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How Powerful is British prime minister?

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How Powerful is British prime minister? The prime minister is that person who leads the majority party in the House of Commons, or who commands a majority of support in that house. PMs continue in office until they resign or concede a defeat after a general election. They also may reign after losing a motion of no confidence. In the 19th Century, Bagehot wrote (in the English constitution 1867), that parliamentary government had been superseded by Cabinet Government - that the theoretical sovereignty of parliament had been delegated to the executive for all practical purposes. The powers of government, and its cohesion under the convention of collective responsibility, ensured that the government could maintain a united front in the face of parliamentary opposition. Within such a system, the PM could be described as "primus inter pares" - first among equals - because, although he was the leading member of the government and its chief spokesman, it was the cabinet rather than the PM that dominated the decision making process. ...read more.


The PM heads the cabinet which comes from the majority party, and through party discipline the leadership can usually ensure that their backbenchers support the governments policies. In this way the government has virtual control over parliaments theoretical legal sovereignty. The powers of the PM are formidable, they cover the cabinet itself, the wider cabinet system and the party organisation: the PM is not only the head of government and its leading spokesman, but also the leading personality in the commons the instigator of important government policies and the representative of the government both home and abroad. However the dominance of the PM is not absolute, and there are significant limitations upon his powers. Britain is a pluralistic state and purports to be a democracy, where there is a system of parliamentary government and where the government remain responsible to the commons and ultimately to the people. ...read more.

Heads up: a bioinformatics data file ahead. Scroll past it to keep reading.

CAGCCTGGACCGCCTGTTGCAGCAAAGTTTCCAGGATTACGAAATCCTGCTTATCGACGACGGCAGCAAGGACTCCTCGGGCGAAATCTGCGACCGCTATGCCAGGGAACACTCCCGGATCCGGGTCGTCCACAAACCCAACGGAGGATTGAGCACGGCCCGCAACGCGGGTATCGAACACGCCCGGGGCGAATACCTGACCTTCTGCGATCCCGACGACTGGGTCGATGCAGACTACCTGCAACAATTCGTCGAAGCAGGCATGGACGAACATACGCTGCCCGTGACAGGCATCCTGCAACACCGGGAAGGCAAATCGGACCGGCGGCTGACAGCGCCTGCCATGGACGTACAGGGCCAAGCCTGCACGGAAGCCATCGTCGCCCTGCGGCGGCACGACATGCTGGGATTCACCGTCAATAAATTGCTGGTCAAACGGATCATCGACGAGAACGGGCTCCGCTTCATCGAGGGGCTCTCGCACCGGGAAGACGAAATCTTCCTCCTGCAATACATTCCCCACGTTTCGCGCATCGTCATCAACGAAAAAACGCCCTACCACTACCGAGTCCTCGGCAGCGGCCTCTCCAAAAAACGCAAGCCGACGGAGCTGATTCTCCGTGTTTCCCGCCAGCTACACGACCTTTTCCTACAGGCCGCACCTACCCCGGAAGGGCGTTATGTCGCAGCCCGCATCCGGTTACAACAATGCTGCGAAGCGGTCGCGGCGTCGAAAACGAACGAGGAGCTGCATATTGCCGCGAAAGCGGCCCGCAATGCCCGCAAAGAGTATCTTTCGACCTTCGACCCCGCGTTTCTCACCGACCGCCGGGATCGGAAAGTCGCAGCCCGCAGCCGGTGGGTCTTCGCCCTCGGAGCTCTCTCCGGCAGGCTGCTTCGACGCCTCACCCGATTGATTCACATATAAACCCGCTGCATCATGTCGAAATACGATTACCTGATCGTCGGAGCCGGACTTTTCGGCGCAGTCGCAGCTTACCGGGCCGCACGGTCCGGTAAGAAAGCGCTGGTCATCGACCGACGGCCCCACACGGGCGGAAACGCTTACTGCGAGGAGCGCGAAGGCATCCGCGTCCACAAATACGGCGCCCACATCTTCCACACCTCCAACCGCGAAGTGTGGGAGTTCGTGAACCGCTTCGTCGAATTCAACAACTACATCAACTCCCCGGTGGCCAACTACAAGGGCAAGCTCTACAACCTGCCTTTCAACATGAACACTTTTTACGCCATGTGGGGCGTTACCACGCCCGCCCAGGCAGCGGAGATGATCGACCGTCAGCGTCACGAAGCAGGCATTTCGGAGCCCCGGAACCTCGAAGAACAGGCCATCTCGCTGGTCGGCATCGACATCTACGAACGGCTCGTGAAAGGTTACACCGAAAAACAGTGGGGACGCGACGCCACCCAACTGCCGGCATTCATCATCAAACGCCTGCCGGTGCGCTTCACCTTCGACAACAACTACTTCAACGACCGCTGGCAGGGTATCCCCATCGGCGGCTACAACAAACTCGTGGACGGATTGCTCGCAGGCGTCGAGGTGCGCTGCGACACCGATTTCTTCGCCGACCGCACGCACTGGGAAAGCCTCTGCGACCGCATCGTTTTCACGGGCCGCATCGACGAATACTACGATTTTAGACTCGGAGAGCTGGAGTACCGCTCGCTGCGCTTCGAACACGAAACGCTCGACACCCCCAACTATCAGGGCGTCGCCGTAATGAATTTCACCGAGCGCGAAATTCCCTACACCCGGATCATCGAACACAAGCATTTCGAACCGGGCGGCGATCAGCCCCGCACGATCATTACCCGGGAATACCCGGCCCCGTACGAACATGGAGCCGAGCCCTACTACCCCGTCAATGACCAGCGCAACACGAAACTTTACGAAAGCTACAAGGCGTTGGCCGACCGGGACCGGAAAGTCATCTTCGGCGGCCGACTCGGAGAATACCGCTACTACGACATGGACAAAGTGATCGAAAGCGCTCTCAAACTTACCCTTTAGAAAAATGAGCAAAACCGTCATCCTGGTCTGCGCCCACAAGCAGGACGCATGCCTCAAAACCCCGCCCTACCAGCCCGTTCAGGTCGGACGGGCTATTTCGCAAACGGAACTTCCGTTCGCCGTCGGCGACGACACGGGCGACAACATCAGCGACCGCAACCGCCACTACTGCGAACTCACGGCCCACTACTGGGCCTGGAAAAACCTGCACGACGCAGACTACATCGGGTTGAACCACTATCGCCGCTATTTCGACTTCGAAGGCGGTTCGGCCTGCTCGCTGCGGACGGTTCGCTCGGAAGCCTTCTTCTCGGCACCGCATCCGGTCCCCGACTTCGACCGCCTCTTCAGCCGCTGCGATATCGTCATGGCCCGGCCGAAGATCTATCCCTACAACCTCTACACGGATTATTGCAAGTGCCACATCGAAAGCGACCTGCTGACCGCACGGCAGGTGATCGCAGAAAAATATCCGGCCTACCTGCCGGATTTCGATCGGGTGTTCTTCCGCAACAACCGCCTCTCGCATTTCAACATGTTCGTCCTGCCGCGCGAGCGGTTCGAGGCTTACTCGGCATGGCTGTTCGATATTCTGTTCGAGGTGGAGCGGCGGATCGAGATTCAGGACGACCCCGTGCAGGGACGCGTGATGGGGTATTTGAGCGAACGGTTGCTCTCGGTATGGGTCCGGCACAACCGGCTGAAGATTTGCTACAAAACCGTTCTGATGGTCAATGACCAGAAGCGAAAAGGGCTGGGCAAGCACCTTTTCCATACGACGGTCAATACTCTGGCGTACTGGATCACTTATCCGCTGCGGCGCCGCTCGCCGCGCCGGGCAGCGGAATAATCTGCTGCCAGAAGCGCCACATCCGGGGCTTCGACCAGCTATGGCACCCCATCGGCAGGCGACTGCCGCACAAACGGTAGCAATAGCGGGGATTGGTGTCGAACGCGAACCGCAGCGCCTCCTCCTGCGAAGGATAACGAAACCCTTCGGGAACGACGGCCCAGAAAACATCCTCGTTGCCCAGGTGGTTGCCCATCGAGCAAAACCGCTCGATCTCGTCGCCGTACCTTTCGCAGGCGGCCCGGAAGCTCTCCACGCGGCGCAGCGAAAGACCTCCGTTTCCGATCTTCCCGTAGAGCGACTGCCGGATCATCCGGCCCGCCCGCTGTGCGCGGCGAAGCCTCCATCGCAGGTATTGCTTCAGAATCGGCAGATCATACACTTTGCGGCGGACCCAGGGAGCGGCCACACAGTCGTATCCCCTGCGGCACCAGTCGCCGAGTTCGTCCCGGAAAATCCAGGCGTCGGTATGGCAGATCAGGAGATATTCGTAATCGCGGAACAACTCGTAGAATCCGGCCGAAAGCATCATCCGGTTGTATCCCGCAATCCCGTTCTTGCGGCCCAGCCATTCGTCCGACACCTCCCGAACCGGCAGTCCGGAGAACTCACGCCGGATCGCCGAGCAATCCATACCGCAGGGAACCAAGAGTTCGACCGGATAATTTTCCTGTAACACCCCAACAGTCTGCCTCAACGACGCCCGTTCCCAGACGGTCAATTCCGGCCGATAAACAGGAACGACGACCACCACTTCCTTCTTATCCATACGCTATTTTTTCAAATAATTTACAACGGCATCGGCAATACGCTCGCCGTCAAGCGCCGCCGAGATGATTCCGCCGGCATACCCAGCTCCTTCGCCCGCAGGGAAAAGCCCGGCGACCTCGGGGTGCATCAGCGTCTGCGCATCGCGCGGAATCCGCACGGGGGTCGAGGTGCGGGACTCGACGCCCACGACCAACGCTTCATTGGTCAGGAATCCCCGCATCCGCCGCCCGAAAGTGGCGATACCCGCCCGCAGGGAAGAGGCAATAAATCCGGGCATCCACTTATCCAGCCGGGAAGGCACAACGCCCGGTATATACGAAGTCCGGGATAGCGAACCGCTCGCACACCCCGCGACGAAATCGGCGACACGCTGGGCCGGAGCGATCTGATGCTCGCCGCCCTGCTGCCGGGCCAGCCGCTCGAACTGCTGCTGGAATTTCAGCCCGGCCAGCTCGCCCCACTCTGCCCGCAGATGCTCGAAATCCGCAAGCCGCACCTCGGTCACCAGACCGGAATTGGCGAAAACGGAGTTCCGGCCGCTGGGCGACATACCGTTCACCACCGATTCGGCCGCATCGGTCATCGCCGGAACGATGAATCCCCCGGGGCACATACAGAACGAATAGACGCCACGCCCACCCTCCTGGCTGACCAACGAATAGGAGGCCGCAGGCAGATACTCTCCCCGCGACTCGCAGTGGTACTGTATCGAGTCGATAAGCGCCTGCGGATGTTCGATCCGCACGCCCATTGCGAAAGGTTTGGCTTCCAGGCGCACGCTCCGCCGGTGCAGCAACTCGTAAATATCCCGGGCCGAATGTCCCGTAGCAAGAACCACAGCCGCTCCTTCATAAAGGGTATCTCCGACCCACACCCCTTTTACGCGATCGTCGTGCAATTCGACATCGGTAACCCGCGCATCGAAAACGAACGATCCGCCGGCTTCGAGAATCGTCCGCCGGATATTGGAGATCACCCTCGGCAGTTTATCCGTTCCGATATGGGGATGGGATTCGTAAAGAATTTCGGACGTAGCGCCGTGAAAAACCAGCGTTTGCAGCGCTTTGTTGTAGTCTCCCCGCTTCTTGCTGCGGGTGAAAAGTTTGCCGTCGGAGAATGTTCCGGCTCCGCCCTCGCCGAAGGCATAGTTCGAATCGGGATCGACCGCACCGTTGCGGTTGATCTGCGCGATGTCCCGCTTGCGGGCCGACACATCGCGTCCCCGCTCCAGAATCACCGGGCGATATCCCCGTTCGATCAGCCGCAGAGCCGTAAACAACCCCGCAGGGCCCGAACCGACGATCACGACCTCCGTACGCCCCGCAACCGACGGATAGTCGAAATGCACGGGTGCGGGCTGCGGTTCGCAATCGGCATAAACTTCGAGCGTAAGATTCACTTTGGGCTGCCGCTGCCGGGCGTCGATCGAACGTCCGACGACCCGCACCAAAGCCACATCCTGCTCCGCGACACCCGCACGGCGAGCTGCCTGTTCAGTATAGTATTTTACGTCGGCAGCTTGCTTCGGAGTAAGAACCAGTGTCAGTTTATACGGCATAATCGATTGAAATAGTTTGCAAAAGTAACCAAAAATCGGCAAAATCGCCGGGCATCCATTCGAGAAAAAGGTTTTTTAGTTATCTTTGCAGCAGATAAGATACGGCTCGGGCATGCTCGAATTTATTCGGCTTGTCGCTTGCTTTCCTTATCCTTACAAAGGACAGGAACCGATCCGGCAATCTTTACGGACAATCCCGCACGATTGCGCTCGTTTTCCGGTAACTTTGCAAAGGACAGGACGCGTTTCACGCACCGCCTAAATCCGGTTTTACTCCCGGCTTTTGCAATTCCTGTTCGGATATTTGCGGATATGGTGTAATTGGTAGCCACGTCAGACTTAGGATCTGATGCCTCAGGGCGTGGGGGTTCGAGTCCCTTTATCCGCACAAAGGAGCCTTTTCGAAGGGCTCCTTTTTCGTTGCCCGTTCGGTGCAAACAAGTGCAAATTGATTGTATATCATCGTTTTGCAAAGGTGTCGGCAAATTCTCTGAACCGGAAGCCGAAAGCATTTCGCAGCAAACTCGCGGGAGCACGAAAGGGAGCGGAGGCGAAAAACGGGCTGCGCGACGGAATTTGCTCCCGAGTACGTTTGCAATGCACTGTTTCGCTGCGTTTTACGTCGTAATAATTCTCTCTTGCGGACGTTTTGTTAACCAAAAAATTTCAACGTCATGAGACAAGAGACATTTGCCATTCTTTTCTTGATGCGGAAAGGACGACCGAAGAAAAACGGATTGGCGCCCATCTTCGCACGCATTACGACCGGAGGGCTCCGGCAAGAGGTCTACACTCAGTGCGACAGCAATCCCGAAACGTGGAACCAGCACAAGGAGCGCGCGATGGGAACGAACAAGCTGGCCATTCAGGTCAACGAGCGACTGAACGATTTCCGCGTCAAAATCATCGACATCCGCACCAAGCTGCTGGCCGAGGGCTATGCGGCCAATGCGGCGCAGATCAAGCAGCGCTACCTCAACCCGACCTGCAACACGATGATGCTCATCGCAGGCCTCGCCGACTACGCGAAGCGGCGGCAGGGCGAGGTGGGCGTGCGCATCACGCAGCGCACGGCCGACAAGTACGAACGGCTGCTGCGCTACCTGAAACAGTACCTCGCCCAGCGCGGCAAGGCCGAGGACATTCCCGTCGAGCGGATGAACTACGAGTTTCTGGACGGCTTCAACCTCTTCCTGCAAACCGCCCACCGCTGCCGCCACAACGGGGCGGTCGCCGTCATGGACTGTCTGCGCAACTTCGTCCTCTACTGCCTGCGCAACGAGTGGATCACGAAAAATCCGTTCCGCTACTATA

the political, institutional, economic and international circumstances, but are also limited by the personality, effort and determination of the PM in relation to his colleagues. A PM like Home may have been similar to the 19th century "primus inter pares", but mrs Thatcher has displayed a strength of personality that represents a growth in PM power. However any PM in a modern government faces limitations from every sector of the government, the public and parliament, and PMs can only do what's feasible - as RAB Butler said "politics is the art of the possible". Neither "parliamentary government" nor cabinet government has ever existed in a pure form and equally prime ministerial government has its constraints. If mrs Thatcher at the peak of her influence signified the outer limits of prime ministerial power, john major saddled with a small parliamentary majority and a party bitterly divided over Europe, equally signifies the very real limitations a PM can be subject to. ...read more.

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